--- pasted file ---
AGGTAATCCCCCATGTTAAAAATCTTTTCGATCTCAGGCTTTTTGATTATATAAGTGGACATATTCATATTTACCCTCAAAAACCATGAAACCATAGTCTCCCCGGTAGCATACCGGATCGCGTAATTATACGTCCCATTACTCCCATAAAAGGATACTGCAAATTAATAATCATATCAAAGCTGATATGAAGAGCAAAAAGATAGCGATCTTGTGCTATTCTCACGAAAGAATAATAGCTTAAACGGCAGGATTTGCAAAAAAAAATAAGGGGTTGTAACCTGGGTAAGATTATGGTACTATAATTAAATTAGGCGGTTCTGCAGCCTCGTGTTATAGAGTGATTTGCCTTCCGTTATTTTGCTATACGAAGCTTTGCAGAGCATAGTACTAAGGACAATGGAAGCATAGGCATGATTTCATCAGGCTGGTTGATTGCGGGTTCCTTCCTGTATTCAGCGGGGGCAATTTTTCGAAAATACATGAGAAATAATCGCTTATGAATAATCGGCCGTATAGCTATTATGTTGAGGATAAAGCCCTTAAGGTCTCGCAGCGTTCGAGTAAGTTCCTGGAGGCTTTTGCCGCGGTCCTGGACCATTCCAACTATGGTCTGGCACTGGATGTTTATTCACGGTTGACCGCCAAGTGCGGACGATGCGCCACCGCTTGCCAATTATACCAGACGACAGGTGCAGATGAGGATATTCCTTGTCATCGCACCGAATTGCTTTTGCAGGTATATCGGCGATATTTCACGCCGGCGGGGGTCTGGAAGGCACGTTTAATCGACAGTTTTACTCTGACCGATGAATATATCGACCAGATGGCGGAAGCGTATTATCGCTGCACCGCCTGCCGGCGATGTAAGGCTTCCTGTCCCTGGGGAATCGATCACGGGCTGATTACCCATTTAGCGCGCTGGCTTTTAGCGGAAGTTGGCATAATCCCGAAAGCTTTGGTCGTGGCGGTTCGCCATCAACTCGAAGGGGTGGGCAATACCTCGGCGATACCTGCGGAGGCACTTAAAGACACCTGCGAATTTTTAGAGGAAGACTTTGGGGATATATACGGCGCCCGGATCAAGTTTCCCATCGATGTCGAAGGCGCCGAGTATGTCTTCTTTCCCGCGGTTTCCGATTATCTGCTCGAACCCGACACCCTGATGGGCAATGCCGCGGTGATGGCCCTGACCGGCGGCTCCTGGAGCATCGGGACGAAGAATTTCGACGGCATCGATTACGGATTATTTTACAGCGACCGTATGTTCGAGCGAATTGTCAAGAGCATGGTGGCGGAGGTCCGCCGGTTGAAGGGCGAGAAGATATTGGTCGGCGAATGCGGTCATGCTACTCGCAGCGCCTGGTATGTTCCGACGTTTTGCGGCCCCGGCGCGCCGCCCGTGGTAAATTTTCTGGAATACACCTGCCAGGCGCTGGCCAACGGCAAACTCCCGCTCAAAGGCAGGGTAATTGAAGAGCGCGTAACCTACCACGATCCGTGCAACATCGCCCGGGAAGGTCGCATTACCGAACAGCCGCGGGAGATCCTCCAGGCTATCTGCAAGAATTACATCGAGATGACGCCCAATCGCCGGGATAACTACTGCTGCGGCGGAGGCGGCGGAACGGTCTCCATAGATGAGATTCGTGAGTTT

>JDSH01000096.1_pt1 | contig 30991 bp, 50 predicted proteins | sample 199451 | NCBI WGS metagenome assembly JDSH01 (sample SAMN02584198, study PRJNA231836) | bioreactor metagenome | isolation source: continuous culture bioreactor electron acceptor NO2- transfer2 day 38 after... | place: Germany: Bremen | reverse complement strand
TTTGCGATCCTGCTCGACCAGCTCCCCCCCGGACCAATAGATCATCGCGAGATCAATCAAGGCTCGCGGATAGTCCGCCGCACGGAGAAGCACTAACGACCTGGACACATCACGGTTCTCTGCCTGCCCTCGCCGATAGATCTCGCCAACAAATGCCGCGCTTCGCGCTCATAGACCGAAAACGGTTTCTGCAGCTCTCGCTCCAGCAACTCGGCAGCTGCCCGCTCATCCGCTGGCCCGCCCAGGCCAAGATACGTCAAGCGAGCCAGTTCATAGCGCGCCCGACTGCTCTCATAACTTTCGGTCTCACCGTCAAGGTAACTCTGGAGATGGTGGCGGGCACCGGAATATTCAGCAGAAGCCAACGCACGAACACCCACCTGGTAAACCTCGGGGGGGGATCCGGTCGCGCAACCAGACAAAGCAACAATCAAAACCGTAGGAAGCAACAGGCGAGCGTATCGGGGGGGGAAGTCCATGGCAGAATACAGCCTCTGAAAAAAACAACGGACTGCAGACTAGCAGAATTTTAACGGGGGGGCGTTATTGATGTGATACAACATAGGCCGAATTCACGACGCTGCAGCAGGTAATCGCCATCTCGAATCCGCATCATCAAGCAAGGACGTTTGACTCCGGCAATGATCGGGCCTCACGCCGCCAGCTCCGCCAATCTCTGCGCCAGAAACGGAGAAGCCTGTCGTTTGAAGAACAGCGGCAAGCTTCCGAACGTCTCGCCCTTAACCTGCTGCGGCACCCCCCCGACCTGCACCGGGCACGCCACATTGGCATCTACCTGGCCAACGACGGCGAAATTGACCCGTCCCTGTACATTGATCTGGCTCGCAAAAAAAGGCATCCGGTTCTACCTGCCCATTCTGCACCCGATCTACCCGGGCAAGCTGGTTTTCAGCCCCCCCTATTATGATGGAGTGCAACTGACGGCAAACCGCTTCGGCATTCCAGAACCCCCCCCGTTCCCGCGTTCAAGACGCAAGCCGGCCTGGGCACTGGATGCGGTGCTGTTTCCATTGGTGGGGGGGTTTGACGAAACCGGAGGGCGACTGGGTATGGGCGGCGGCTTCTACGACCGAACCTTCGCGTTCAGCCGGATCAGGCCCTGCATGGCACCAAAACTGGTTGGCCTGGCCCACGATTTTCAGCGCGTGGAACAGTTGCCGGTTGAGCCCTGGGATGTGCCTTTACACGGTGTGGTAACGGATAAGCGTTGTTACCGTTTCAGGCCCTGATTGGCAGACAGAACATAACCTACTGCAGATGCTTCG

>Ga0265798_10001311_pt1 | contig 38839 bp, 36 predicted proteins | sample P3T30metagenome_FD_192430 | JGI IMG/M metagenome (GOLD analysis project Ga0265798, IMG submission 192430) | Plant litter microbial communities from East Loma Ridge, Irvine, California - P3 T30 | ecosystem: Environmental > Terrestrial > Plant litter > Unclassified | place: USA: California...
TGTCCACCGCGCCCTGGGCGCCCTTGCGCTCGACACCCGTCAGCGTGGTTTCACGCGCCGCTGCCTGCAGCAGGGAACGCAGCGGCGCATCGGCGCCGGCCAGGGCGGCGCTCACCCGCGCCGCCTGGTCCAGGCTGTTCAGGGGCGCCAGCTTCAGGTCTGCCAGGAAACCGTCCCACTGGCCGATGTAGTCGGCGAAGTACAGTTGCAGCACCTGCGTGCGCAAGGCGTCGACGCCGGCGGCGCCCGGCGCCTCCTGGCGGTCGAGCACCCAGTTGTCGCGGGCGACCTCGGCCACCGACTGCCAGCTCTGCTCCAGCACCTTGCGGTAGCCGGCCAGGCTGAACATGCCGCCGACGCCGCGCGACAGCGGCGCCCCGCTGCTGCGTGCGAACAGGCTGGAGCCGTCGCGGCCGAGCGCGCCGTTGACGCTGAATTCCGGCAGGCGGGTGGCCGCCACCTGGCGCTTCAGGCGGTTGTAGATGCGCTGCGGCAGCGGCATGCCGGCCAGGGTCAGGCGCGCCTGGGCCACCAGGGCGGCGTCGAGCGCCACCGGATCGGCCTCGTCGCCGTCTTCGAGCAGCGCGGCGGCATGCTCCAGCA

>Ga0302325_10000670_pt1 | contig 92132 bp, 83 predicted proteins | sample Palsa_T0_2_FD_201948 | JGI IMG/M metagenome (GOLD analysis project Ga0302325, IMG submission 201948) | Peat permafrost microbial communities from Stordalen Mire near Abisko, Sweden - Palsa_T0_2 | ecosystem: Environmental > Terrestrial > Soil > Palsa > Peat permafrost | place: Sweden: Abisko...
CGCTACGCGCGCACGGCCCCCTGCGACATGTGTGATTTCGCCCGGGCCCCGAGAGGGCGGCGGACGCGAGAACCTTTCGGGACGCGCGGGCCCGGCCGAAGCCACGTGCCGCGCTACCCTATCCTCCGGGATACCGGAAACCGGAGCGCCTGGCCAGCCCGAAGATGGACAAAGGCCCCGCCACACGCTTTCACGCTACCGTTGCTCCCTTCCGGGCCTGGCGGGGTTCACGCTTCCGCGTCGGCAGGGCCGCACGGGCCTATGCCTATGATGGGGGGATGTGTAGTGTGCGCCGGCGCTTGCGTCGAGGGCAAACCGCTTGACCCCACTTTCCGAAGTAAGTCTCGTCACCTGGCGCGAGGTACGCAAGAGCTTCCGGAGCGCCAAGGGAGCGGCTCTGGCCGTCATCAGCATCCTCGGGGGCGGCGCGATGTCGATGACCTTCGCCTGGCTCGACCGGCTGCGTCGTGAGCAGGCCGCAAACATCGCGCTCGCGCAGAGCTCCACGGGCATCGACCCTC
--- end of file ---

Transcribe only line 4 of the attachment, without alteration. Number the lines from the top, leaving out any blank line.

>Ga0265798_10001311_pt1 | contig 38839 bp, 36 predicted proteins | sample P3T30metagenome_FD_192430 | JGI IMG/M metagenome (GOLD analysis project Ga0265798, IMG submission 192430) | Plant litter microbial communities from East Loma Ridge, Irvine, California - P3 T30 | ecosystem: Environmental > Terrestrial > Plant litter > Unclassified | place: USA: California...